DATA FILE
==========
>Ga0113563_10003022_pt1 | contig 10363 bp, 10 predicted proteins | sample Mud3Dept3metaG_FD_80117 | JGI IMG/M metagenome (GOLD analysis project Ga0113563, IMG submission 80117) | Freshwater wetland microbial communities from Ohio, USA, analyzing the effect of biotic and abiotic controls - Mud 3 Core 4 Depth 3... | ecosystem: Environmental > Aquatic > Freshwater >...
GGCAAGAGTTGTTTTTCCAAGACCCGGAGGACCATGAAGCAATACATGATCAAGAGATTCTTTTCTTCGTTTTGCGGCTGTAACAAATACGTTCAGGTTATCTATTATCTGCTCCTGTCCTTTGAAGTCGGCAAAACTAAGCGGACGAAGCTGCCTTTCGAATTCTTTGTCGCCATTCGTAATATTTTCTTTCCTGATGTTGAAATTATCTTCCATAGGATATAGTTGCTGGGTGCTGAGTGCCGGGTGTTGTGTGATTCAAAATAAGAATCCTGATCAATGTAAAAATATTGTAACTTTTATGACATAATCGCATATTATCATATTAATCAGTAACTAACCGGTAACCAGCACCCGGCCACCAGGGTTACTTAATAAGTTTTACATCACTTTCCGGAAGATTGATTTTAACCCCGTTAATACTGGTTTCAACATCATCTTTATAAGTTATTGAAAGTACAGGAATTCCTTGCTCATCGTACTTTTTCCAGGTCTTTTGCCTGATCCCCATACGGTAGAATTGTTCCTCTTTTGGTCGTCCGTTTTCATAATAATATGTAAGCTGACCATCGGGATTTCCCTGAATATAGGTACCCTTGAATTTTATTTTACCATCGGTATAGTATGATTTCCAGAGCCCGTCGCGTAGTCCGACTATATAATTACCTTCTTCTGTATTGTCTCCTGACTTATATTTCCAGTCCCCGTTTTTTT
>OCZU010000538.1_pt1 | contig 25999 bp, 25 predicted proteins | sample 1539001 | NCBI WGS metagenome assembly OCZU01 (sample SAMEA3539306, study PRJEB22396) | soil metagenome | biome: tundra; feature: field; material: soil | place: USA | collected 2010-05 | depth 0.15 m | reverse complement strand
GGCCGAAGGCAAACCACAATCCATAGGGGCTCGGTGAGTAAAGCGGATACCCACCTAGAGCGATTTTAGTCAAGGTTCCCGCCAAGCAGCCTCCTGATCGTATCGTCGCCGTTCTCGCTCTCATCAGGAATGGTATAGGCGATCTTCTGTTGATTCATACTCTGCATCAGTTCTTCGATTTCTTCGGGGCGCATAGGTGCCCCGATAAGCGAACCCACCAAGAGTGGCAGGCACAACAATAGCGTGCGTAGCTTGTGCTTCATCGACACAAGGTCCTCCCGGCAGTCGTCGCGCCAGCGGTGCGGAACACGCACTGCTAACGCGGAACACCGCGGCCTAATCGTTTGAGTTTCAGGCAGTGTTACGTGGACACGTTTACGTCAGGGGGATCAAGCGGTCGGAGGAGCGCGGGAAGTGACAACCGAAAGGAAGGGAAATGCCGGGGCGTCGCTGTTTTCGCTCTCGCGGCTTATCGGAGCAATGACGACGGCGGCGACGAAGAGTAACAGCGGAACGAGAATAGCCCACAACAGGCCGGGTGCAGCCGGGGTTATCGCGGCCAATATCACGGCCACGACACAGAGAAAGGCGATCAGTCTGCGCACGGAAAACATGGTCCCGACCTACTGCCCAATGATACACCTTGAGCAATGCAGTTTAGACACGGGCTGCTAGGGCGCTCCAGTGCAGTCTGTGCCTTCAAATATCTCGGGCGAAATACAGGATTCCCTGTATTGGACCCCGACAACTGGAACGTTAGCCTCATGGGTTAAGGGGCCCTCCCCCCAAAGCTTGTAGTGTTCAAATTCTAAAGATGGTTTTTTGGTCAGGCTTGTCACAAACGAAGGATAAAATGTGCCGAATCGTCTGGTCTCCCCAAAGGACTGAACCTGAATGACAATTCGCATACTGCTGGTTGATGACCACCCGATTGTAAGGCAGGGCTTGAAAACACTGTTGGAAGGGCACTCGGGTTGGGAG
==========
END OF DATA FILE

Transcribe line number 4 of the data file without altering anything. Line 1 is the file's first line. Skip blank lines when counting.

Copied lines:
GGCCGAAGGCAAACCACAATCCATAGGGGCTCGGTGAGTAAAGCGGATACCCACCTAGAGCGATTTTAGTCAAGGTTCCCGCCAAGCAGCCTCCTGATCGTATCGTCGCCGTTCTCGCTCTCATCAGGAATGGTATAGGCGATCTTCTGTTGATTCATACTCTGCATCAGTTCTTCGATTTCTTCGGGGCGCATAGGTGCCCCGATAAGCGAACCCACCAAGAGTGGCAGGCACAACAATAGCGTGCGTAGCTTGTGCTTCATCGACACAAGGTCCTCCCGGCAGTCGTCGCGCCAGCGGTGCGGAACACGCACTGCTAACGCGGAACACCGCGGCCTAATCGTTTGAGTTTCAGGCAGTGTTACGTGGACACGTTTACGTCAGGGGGATCAAGCGGTCGGAGGAGCGCGGGAAGTGACAACCGAAAGGAAGGGAAATGCCGGGGCGTCGCTGTTTTCGCTCTCGCGGCTTATCGGAGCAATGACGACGGCGGCGACGAAGAGTAACAGCGGAACGAGAATAGCCCACAACAGGCCGGGTGCAGCCGGGGTTATCGCGGCCAATATCACGGCCACGACACAGAGAAAGGCGATCAGTCTGCGCACGGAAAACATGGTCCCGACCTACTGCCCAATGATACACCTTGAGCAATGCAGTTTAGACACGGGCTGCTAGGGCGCTCCAGTGCAGTCTGTGCCTTCAAATATCTCGGGCGAAATACAGGATTCCCTGTATTGGACCCCGACAACTGGAACGTTAGCCTCATGGGTTAAGGGGCCCTCCCCCCAAAGCTTGTAGTGTTCAAATTCTAAAGATGGTTTTTTGGTCAGGCTTGTCACAAACGAAGGATAAAATGTGCCGAATCGTCTGGTCTCCCCAAAGGACTGAACCTGAATGACAATTCGCATACTGCTGGTTGATGACCACCCGATTGTAAGGCAGGGCTTGAAAACACTGTTGGAAGGGCACTCGGGTTGGGAG